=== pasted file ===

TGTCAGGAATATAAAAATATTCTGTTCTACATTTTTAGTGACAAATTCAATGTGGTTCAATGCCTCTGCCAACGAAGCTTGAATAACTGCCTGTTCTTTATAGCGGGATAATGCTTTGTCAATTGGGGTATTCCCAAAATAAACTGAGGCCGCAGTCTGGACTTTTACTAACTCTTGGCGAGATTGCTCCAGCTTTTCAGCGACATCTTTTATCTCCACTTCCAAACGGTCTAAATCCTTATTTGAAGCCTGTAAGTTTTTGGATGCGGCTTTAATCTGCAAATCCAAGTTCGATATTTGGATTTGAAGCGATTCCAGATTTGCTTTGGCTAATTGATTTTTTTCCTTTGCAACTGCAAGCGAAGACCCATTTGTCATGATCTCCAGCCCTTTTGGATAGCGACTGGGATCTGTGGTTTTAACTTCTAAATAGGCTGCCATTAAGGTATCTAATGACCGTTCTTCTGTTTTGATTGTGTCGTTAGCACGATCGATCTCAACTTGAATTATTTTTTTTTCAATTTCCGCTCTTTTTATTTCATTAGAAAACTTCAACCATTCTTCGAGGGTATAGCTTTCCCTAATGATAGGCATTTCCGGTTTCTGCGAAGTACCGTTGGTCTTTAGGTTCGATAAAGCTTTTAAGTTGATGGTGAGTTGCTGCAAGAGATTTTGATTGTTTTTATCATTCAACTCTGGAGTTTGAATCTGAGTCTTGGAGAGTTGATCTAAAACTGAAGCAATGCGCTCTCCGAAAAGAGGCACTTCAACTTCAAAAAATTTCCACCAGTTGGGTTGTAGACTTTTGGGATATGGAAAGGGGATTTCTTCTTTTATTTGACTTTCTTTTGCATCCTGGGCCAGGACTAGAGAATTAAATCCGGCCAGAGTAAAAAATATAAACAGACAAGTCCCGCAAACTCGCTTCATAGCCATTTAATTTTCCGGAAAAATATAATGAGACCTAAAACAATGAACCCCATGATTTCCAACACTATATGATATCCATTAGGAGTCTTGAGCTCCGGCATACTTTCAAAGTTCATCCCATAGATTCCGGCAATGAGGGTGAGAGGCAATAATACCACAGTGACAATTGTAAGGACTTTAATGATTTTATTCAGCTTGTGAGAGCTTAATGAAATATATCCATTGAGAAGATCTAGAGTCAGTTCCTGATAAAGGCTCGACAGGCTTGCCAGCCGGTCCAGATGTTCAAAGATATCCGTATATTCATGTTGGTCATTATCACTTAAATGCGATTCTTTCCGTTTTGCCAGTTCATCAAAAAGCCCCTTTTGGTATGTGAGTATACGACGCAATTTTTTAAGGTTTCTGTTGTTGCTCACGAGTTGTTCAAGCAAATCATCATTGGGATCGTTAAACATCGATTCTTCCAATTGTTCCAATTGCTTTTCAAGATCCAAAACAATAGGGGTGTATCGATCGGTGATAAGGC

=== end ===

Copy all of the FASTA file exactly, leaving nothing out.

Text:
TGTCAGGAATATAAAAATATTCTGTTCTACATTTTTAGTGACAAATTCAATGTGGTTCAATGCCTCTGCCAACGAAGCTTGAATAACTGCCTGTTCTTTATAGCGGGATAATGCTTTGTCAATTGGGGTATTCCCAAAATAAACTGAGGCCGCAGTCTGGACTTTTACTAACTCTTGGCGAGATTGCTCCAGCTTTTCAGCGACATCTTTTATCTCCACTTCCAAACGGTCTAAATCCTTATTTGAAGCCTGTAAGTTTTTGGATGCGGCTTTAATCTGCAAATCCAAGTTCGATATTTGGATTTGAAGCGATTCCAGATTTGCTTTGGCTAATTGATTTTTTTCCTTTGCAACTGCAAGCGAAGACCCATTTGTCATGATCTCCAGCCCTTTTGGATAGCGACTGGGATCTGTGGTTTTAACTTCTAAATAGGCTGCCATTAAGGTATCTAATGACCGTTCTTCTGTTTTGATTGTGTCGTTAGCACGATCGATCTCAACTTGAATTATTTTTTTTTCAATTTCCGCTCTTTTTATTTCATTAGAAAACTTCAACCATTCTTCGAGGGTATAGCTTTCCCTAATGATAGGCATTTCCGGTTTCTGCGAAGTACCGTTGGTCTTTAGGTTCGATAAAGCTTTTAAGTTGATGGTGAGTTGCTGCAAGAGATTTTGATTGTTTTTATCATTCAACTCTGGAGTTTGAATCTGAGTCTTGGAGAGTTGATCTAAAACTGAAGCAATGCGCTCTCCGAAAAGAGGCACTTCAACTTCAAAAAATTTCCACCAGTTGGGTTGTAGACTTTTGGGATATGGAAAGGGGATTTCTTCTTTTATTTGACTTTCTTTTGCATCCTGGGCCAGGACTAGAGAATTAAATCCGGCCAGAGTAAAAAATATAAACAGACAAGTCCCGCAAACTCGCTTCATAGCCATTTAATTTTCCGGAAAAATATAATGAGACCTAAAACAATGAACCCCATGATTTCCAACACTATATGATATCCATTAGGAGTCTTGAGCTCCGGCATACTTTCAAAGTTCATCCCATAGATTCCGGCAATGAGGGTGAGAGGCAATAATACCACAGTGACAATTGTAAGGACTTTAATGATTTTATTCAGCTTGTGAGAGCTTAATGAAATATATCCATTGAGAAGATCTAGAGTCAGTTCCTGATAAAGGCTCGACAGGCTTGCCAGCCGGTCCAGATGTTCAAAGATATCCGTATATTCATGTTGGTCATTATCACTTAAATGCGATTCTTTCCGTTTTGCCAGTTCATCAAAAAGCCCCTTTTGGTATGTGAGTATACGACGCAATTTTTTAAGGTTTCTGTTGTTGCTCACGAGTTGTTCAAGCAAATCATCATTGGGATCGTTAAACATCGATTCTTCCAATTGTTCCAATTGCTTTTCAAGATCCAAAACAATAGGGGTGTATCGATCGGTGATAAGGC